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Thursday, April 19, 2012 01:52 pm

Central Illinois hosts international art symposium

UIS%u2008professor brings together scholars on Symbolism movement


Chant d’Amour by Edward Burne-Jones (c. 1868-73)

Better known for straight talk and growing corn than delving into obscure and intense visual art works, central Illinois may not seem like an ideal location for a symposium on the 19th century European art movement known as Symbolism. But inspiration knows no bounds and art reaches to the corners of the globe with a language all comprehend. The conference with several international experts begins next Wednesday, April 25, and runs through Saturday at the Allerton Park and Retreat Center in Monticello near Champaign-Urbana.

Organized and inspired by Dr. Rosina Neginsky, associate professor in the Liberal and Integrative Studies department at University of Illinois Springfield, the official title for the event is Second International Symposium: Symbolism, Its Origins and its Consequences: Light and Darkness. Neginsky, the author of three books of poetry, numerous articles on Russian and European artists and two non-fiction academic books, was born in Russia and raised in Paris, France, before coming to study at the University of Illinois Urbana. She often gives lectures at the Springfield Art Association concerning Symbolist-influenced artists.

The former University Scholar at UIS specializes in English, French and Russian art and literature between 1850 and 1920, generally covering the years of the Symbolist Movement. The movement roughly began with the Pre-Raphaelites in England and moved through France, Belgium and Russia while affecting all art, from visual to ballet, classical music to literature. The artists involved moved away from purely realistic material and added more spiritual and revelatory elements, often with mythological content to add depth and layers to their art works through the use of varying symbols.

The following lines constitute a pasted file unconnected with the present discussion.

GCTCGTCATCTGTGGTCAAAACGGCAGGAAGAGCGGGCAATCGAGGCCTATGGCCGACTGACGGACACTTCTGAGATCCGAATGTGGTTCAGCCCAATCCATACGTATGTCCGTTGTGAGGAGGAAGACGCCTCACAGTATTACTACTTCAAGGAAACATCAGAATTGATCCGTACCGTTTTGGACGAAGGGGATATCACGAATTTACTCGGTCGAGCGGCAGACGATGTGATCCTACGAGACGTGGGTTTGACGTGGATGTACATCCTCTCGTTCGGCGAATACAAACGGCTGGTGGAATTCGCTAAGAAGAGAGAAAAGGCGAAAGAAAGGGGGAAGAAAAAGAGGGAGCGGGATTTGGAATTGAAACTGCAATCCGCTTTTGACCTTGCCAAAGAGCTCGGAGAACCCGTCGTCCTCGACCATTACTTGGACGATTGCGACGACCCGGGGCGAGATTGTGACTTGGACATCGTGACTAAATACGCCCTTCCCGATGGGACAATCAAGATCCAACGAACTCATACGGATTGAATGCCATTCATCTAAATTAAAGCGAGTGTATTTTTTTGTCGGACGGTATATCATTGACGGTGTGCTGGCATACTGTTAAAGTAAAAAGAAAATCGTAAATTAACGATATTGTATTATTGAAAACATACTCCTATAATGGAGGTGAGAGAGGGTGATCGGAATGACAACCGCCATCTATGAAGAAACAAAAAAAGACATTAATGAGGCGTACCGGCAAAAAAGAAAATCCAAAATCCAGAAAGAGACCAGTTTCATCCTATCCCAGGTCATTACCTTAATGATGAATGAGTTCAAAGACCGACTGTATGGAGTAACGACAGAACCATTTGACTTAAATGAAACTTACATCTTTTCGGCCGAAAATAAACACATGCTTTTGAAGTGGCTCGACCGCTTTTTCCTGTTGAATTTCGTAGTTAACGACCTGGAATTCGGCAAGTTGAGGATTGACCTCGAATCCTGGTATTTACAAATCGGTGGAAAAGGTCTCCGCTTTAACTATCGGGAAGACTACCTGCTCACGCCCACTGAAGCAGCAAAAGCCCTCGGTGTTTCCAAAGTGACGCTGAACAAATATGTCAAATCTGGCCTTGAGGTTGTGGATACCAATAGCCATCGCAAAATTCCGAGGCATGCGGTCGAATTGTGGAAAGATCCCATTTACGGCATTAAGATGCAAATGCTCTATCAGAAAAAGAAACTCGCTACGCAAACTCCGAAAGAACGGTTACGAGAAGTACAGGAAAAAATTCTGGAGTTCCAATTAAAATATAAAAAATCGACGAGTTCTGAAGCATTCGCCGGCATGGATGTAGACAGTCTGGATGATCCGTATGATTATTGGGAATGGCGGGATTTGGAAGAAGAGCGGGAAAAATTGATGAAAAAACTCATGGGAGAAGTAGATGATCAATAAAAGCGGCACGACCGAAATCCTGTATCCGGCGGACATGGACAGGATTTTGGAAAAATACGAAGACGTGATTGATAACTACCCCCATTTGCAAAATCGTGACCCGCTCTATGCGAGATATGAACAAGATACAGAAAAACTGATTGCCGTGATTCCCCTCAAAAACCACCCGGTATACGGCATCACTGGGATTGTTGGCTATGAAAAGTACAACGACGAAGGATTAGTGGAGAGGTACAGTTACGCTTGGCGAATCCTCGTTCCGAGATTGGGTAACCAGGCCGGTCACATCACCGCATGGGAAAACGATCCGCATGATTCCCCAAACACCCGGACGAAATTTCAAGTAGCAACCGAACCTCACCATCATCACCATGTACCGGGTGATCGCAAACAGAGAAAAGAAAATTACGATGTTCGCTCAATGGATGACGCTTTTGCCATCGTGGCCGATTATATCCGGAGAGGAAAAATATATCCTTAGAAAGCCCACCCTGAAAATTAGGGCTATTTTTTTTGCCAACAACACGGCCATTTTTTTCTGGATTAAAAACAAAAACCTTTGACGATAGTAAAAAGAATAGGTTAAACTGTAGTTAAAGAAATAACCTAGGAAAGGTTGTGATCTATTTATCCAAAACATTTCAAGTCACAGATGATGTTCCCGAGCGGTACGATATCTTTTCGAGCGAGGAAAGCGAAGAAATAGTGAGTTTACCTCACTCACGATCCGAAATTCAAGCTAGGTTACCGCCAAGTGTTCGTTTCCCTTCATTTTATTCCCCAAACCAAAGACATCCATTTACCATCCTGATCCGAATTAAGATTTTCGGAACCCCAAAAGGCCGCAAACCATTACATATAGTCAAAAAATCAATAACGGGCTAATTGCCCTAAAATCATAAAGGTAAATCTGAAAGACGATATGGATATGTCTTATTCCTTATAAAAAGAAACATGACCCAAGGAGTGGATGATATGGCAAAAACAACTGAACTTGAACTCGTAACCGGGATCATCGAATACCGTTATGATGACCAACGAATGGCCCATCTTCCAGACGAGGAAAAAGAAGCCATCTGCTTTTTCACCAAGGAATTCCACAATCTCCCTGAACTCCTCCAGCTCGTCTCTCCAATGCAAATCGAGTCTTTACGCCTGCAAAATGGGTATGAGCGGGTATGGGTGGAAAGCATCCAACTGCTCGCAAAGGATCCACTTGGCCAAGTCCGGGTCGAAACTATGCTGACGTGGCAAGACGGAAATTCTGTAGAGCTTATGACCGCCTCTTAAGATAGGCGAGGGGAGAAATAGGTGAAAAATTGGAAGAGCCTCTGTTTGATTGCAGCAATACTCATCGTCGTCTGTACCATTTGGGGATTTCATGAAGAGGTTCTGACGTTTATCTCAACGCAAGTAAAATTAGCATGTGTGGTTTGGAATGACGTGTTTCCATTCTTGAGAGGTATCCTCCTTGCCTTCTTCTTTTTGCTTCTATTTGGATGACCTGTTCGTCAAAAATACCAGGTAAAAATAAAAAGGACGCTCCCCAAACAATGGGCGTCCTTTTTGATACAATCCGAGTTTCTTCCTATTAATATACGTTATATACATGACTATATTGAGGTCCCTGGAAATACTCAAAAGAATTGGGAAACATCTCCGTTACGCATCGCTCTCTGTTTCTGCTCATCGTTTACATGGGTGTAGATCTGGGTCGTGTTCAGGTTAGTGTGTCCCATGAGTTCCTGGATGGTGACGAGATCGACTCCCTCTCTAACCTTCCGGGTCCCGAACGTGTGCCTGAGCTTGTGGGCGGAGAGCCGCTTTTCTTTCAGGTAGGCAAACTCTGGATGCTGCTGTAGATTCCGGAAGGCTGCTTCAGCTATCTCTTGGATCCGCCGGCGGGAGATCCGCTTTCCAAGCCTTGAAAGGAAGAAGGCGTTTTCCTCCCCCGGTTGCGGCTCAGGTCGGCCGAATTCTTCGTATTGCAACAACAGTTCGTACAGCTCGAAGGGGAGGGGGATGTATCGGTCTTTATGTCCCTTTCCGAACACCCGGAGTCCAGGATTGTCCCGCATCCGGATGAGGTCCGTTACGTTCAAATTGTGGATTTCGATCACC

Dr. Rosina Neginsky of UIS
Works by Gustav Moreau, a famous French painter highly associated with the Symbolists, hang in the Art Institute in Chicago and the Saint Louis Art Museum. Books by Baudelaire and Huysman are considered Symbolist-oriented with the former influenced by his admiration for the works of Edgar Allen Poe. Sketches by Beardsley and music by Debussy fit into the dreamy and nearly surreal world of the Symbolists.

The conference features academic papers written by experts on the subject from Belgium, France, Holland, Italy, England, Canada and Greece, as well as several speakers and professors from the U.S. presenting papers on various subjects related to Symbolism and the relevance of the movement to other art styles and how they developed in different countries. Keynote speakers are Liana De Girolami presenting on the Edward Burne-Jones painting “The Sirens: Magical Whispers” and Dominique Jarrasse exploring the nature of Symbolist language.

The public is invited to listen in and observe. Please contact the conference organizers through the website at www.uis.edu and search for the Symbolist Symposium.

Contact Tom Irwin at tirwin@illinoistimes.com


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